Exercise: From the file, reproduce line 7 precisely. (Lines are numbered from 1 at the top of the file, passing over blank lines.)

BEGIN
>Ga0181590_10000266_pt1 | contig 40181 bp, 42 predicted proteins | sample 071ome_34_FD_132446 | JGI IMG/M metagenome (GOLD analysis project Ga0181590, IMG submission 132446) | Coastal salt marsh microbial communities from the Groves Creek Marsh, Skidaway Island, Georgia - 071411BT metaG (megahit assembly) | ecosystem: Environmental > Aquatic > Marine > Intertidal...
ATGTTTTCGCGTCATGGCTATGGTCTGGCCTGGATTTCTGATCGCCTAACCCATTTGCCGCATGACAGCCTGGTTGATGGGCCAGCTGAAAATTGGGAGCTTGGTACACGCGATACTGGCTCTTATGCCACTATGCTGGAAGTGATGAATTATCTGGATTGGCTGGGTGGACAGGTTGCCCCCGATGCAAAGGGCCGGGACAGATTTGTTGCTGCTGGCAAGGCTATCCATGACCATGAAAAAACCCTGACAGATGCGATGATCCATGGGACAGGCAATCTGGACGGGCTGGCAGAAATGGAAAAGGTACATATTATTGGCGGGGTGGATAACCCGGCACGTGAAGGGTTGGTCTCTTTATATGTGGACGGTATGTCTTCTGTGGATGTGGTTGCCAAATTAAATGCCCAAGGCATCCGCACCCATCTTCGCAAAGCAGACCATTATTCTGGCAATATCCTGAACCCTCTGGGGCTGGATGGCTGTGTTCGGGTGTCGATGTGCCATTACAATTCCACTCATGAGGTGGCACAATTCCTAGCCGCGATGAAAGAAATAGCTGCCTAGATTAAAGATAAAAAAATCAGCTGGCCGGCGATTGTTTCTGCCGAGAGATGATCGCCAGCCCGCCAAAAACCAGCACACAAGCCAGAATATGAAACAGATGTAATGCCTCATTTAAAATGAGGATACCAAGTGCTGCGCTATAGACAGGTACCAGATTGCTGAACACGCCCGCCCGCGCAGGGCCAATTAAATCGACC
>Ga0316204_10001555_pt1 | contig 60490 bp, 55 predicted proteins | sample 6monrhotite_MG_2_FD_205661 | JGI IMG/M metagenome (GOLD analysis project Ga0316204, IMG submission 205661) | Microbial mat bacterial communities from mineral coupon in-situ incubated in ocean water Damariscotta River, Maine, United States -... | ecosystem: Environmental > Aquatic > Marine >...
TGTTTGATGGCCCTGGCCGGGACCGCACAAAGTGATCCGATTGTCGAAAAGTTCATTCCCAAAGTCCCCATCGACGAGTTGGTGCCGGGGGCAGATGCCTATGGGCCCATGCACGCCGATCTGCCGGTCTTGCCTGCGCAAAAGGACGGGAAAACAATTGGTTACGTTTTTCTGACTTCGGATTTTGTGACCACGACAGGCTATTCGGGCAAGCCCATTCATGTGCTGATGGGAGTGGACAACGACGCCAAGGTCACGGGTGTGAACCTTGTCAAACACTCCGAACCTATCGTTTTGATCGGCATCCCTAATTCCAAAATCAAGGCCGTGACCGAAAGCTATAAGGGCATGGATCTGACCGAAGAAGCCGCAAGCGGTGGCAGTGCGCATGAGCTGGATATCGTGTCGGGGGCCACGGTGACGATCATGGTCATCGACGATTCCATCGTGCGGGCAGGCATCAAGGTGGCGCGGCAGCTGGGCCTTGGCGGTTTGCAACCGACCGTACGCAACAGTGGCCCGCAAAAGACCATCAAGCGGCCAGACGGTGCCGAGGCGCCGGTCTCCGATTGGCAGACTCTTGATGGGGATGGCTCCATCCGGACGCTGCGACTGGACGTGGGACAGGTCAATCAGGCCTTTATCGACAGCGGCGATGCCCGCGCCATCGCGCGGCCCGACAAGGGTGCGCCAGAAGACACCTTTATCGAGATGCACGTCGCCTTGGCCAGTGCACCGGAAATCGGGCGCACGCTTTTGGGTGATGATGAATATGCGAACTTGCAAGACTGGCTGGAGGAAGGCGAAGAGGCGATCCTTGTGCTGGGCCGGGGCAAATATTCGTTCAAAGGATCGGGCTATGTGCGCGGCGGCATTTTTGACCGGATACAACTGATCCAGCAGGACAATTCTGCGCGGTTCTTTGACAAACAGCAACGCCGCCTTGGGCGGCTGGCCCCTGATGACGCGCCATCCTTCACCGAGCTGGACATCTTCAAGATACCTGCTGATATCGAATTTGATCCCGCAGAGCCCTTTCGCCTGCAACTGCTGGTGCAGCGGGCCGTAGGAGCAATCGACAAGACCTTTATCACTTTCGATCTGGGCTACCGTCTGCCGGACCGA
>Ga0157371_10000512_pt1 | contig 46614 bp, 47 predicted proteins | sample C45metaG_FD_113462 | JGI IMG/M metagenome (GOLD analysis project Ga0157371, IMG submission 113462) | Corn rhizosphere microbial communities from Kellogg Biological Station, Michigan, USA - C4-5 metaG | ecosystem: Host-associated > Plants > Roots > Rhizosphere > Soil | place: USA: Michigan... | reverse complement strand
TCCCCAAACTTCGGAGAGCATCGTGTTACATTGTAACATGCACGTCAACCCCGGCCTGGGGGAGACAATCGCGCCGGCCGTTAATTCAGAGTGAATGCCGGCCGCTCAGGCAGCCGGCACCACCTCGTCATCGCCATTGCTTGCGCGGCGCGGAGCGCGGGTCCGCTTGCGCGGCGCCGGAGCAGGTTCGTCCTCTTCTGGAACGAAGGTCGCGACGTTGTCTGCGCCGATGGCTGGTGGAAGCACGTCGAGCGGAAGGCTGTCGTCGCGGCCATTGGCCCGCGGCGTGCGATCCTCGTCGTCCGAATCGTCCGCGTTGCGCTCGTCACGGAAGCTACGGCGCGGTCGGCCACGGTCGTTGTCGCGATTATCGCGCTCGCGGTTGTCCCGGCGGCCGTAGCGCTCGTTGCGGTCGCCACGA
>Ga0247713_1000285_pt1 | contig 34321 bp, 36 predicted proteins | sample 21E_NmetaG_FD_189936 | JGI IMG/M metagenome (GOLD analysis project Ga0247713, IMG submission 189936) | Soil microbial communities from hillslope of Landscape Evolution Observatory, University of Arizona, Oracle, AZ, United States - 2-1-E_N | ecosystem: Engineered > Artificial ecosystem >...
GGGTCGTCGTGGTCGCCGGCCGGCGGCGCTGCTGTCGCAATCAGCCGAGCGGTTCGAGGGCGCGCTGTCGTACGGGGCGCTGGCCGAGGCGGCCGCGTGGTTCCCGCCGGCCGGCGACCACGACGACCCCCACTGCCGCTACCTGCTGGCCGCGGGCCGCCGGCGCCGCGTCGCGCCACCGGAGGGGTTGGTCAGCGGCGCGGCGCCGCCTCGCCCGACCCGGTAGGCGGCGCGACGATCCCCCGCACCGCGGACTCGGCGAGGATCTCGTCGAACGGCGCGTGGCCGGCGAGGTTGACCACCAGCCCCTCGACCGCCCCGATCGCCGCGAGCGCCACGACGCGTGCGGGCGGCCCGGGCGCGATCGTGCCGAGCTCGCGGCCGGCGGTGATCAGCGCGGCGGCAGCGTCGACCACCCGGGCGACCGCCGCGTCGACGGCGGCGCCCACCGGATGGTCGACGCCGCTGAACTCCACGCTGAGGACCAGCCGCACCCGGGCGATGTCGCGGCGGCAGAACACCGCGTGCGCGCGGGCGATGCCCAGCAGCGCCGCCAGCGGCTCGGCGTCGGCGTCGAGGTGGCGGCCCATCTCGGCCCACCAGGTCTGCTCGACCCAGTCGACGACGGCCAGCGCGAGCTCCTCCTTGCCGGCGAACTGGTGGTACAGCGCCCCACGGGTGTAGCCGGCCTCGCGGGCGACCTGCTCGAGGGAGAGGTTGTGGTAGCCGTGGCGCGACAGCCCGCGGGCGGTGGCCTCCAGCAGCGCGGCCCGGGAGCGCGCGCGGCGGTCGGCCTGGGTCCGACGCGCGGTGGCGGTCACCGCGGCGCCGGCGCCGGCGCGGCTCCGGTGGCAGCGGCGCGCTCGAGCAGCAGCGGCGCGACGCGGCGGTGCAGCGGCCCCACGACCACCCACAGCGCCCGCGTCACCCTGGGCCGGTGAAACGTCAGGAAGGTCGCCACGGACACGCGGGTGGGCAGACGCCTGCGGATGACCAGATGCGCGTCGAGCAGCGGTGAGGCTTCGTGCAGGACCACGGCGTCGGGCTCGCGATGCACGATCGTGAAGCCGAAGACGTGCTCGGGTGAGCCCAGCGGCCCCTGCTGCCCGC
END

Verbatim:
>Ga0247713_1000285_pt1 | contig 34321 bp, 36 predicted proteins | sample 21E_NmetaG_FD_189936 | JGI IMG/M metagenome (GOLD analysis project Ga0247713, IMG submission 189936) | Soil microbial communities from hillslope of Landscape Evolution Observatory, University of Arizona, Oracle, AZ, United States - 2-1-E_N | ecosystem: Engineered > Artificial ecosystem >...